Looking at some bigger picture patterns, the CFS and CANSIPS generally follow the climo standard for an El Niño regime where we see a cooler than normal southern tier and a warmer than normal northern tier in the west. Where they differ is how they treat the northeast; the CFS keeps generally colder than normal temps in our area through more frequent home-grown Canadian air masses and Quebec high pressures (like what we’re seeing right now) that allow us to stay cooler than normal relative to the rest of the country, while the CanSIPS allows for warmer pacific air to invade at times when the pattern relaxes. The national precipitation forecasts for those two also generally follow climo, although the CFS featuring a dry December and January is unusual given the propensity for nino’s to be wet here.
The JAMSTEC, on the other hand, paints a very different picture where the boundary between cold and warm is pushed much further north (into Canada), allowing for a nationwide below normal winter. While that solution would be very nice for snow lovers, I don’t think it’s realistic compared to El Niño climo and what we’ve seen so far this fall.
All in all, it’s hard to get a clear signal from the seasonal models. They all offer plausible solutions (discounting the extremity of the JAMSTEC a bit) and I don’t see any real red flags from any of them. Averaging them out argues for a near normal winter here, and so that’s what we’ll go with for this portion of the forecast.
Overall Summary of the Seasonal Models: Near Normal Temperatures and Precipitation. –SA
First, I’ll start by telling you my analog methodology for this year. The current ENSO state is a weak El Niño. So when I gathered upper air analogs for the progression of autumn, I considered weak to moderate El Niño years, “La Nada” years, and only the very weakest La Nina years. All other La Nina’s were automatically eliminated from consideration, as were any strong El Niño’s, since those ENSO states are nothing like what we have this year. Upper air matches were given three “points” for the study. Good ENSO matches were then given two points and a good QBO match was given one point. The years were then cross-weighted to find commonality between years. Finally, points were summed up to calculate strong analogs, moderate analogs, weak analogs, and “throw away” years. The “throw away” years will obviously not be mentioned in this forecast.
After doing all this, the following years came out to be my strongest analogs.
2002-03- this year is being widely talked about in the meteorological community, and is the preferred analog of most meteorologists I have spoken with about the upcoming winter. It was a weak to moderate El Niño, the upper air pattern has been a great match, and the fall to this point has progressed very much like the fall of 2002. 2002 also had a hot summer. There were, of course, differences. The summer of 2002 was dry over much of the east, while this year was wet. I am not sure what impact, if any that would have on the future of the pattern evolution. The other question I would have is whether or not this El Niño event will be as strong as 2002-03. I do not want to confuse people and make them think that 2002-03 was a strong El Niño—it was not. But by this point in 2002, the El Niño was stronger than what we have now. This does not mean that it cannot change, however. This analog will be weighted 3x.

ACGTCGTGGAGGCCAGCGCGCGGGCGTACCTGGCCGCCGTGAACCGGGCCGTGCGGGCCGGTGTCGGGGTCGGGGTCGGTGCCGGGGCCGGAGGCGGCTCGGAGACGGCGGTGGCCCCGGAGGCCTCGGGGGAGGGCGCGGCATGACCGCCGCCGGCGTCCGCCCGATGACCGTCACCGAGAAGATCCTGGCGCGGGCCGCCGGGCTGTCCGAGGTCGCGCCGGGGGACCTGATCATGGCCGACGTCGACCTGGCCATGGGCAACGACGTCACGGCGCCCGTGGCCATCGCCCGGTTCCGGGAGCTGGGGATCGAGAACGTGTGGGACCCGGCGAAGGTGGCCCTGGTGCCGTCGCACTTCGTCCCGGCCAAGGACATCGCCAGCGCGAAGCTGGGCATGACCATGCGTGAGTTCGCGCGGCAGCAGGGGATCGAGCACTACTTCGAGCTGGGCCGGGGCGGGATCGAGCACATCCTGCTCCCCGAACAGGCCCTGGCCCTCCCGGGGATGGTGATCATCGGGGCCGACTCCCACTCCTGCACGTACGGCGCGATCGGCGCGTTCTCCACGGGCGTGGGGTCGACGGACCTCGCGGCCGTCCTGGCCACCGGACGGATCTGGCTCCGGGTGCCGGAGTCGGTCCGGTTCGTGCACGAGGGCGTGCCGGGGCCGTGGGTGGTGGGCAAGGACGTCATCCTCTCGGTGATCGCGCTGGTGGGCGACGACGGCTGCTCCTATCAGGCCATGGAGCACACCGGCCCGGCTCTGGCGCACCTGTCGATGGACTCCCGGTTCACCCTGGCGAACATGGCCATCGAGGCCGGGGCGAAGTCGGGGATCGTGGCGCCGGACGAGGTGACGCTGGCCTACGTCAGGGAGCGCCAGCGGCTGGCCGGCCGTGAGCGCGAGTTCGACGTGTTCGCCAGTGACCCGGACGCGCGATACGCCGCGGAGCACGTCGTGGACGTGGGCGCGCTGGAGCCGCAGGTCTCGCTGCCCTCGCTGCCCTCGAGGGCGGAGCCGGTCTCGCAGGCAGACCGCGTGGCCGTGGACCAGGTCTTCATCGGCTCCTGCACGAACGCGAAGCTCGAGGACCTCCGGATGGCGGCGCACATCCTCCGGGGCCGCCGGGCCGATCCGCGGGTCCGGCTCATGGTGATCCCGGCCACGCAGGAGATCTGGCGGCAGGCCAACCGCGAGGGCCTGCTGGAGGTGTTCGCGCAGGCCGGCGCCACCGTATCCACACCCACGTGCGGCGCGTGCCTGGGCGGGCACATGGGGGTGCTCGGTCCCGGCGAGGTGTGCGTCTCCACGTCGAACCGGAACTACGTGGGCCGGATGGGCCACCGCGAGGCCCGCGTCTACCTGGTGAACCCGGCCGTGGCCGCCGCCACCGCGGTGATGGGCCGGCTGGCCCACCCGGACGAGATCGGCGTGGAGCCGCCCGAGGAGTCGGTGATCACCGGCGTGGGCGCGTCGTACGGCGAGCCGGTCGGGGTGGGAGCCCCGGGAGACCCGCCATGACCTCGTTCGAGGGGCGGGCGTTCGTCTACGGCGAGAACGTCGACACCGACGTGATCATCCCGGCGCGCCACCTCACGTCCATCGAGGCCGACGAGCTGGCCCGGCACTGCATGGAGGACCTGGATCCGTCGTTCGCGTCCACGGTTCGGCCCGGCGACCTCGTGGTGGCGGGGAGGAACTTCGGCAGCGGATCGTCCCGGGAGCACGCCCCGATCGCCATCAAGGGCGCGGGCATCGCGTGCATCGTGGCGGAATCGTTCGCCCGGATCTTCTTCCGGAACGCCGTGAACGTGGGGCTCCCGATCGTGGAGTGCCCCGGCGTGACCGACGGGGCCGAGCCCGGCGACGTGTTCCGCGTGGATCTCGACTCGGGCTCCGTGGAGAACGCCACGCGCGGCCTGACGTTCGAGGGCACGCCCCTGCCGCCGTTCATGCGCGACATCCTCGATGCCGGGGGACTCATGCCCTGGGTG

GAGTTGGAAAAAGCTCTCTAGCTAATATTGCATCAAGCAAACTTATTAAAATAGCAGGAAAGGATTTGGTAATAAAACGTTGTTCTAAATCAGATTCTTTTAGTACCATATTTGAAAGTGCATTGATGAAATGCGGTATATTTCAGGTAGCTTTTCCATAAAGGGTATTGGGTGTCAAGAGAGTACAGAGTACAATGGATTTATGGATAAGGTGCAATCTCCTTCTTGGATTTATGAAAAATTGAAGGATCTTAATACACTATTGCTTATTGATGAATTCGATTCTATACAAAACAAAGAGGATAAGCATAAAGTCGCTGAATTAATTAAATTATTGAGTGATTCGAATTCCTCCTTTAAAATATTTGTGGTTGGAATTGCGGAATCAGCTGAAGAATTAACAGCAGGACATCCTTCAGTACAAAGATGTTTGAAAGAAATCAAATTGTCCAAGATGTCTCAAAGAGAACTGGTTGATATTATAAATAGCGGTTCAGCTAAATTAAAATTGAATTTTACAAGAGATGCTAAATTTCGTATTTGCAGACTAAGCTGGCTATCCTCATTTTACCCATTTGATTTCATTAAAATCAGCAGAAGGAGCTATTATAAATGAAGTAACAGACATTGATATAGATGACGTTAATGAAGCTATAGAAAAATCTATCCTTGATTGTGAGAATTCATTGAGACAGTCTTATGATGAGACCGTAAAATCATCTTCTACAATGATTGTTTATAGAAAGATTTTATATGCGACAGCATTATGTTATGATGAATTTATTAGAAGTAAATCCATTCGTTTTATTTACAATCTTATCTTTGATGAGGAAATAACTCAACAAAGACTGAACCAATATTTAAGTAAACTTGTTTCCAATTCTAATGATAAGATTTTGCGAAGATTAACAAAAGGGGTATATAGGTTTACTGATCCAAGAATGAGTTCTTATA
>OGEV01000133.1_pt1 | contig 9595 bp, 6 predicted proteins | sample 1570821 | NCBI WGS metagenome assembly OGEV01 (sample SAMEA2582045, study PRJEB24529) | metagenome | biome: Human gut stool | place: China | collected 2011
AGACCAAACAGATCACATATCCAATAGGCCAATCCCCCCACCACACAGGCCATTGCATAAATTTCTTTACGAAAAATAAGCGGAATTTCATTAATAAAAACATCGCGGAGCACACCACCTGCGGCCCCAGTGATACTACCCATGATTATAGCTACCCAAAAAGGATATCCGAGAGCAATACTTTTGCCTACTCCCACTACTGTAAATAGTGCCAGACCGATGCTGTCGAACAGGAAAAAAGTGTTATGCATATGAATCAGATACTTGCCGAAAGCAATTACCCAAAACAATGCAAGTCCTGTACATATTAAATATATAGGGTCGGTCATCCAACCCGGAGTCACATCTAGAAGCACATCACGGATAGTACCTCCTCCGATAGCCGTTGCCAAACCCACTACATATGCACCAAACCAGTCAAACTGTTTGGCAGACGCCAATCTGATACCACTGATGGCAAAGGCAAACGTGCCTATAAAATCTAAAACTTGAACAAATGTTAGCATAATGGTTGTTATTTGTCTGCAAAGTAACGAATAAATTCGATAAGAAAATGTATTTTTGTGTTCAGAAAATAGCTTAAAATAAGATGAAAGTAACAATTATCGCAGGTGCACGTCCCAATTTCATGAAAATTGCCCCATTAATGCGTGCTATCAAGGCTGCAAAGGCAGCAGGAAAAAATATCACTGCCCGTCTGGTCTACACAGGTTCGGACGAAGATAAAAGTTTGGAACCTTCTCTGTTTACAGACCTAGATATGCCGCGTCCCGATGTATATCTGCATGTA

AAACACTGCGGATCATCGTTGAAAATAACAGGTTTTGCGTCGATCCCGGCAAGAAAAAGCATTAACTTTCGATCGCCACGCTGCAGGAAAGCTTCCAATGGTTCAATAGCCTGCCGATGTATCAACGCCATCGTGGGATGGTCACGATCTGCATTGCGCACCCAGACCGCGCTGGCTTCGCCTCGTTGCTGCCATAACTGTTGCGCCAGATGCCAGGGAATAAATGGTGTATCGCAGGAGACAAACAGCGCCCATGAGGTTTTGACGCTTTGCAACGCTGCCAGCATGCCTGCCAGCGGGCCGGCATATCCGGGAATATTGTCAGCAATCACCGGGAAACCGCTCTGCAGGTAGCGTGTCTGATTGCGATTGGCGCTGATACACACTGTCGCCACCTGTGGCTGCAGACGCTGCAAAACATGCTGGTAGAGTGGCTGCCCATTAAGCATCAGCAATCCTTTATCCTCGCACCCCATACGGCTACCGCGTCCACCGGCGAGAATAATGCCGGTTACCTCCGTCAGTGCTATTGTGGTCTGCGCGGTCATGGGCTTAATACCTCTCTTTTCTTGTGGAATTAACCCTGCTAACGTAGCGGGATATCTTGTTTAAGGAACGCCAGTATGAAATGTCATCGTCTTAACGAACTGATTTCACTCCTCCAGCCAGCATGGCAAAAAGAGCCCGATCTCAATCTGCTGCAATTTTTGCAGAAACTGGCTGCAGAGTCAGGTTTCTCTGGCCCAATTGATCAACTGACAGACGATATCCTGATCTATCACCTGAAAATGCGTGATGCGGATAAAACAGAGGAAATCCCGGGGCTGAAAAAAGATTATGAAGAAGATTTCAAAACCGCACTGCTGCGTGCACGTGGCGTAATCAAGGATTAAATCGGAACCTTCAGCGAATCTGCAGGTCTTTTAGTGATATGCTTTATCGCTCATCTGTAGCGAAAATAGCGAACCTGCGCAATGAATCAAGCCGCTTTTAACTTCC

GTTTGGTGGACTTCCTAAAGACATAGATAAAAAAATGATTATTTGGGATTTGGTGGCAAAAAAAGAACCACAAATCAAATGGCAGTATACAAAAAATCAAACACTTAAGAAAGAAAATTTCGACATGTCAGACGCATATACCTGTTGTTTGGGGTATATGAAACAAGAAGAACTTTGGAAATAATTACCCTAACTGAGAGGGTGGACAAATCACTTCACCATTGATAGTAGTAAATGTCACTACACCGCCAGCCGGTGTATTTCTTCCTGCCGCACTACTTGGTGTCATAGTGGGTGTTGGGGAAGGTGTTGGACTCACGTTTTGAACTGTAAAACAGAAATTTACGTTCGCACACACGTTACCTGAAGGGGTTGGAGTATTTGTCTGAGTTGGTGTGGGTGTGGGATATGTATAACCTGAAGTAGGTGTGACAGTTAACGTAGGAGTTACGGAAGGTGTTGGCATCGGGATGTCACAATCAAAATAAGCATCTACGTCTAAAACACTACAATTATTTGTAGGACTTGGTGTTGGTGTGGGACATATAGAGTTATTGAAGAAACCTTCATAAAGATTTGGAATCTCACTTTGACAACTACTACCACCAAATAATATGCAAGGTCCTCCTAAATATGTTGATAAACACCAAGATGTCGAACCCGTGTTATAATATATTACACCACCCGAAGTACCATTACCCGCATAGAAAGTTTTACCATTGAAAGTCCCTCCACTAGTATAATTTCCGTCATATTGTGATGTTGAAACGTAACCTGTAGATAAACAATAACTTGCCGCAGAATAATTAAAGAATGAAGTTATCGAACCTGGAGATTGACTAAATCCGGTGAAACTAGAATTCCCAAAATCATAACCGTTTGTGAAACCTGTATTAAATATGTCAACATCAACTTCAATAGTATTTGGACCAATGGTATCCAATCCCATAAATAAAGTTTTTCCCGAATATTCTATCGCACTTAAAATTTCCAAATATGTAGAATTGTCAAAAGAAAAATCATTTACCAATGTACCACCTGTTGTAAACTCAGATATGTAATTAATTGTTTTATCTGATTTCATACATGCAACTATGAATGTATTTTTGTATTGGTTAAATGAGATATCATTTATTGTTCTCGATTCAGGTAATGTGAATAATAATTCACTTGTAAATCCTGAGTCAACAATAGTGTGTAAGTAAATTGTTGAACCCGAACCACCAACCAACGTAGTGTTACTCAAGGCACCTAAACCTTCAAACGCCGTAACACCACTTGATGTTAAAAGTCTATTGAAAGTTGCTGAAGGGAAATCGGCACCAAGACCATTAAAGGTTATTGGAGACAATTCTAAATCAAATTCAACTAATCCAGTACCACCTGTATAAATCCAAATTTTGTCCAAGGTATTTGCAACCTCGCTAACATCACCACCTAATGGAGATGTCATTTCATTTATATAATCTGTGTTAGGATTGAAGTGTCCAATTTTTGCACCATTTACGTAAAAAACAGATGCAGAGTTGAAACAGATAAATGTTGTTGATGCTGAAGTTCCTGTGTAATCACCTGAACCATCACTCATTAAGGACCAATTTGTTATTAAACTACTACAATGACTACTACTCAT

1959-60: Very weak El Niño, decent match in the upper air pattern, similar pattern evolution to this point. This could be a very good analog, especially if the El Niño remains weak. Another year that fits the same logic would be 2003-04; another good evolution in the pattern and upper air, and a very weak El Niño. Those two years could be very good analogs if the El Niño doesn’t strengthen from here on out. The last “strong” analog that showed up and kept showing up was 1986-87. The strength of that El Niño was somewhere in between the last two mentioned years and 2002-03, and could be where we’re headed this year. It also had a very similar pattern evolution and was a good QBO match. We’ll also weight this analog 3x.
We have two “second tier” analogs this year. The first “second tier” analog is 2014-15. That ENSO was very similar to that of 1986-87 and could be an excellent match for this year. So from that standpoint, we have a very good analog. However, the pattern that summer was very different from this one, so I struck it down to a medium level analog. The other second tier analog is 1980-81. Of all the upper air years, this is probably the best upper air match. However, it’s a bad ENSO match, since that year was a weak La Nina, and we are not headed that way this year. But since I decided to weight upper air more than ENSO and it was not a moderate or strong Nino, I labeled that year as a medium level analog. If the ENSO strengthens, this year would then become weaker. We’ll weight these at 2x each.
Finally, we have two weak analogs. They are 1976-77 and 2009-10. 1976-77 is a good ENSO match, as its ENSO numbers are very close to what I expect this year- a weak El Niño (unless it strengthens more). However, it’s a bad upper air match, so I only gave it small consideration. Finally, 2009-10 is a good QBO match, but it is a poor upper air match. It was an El Niño, but it was a moderate to strong El Niño, and I don’t expect this El Niño to get nearly that strong. We’ll weight these at 1x each.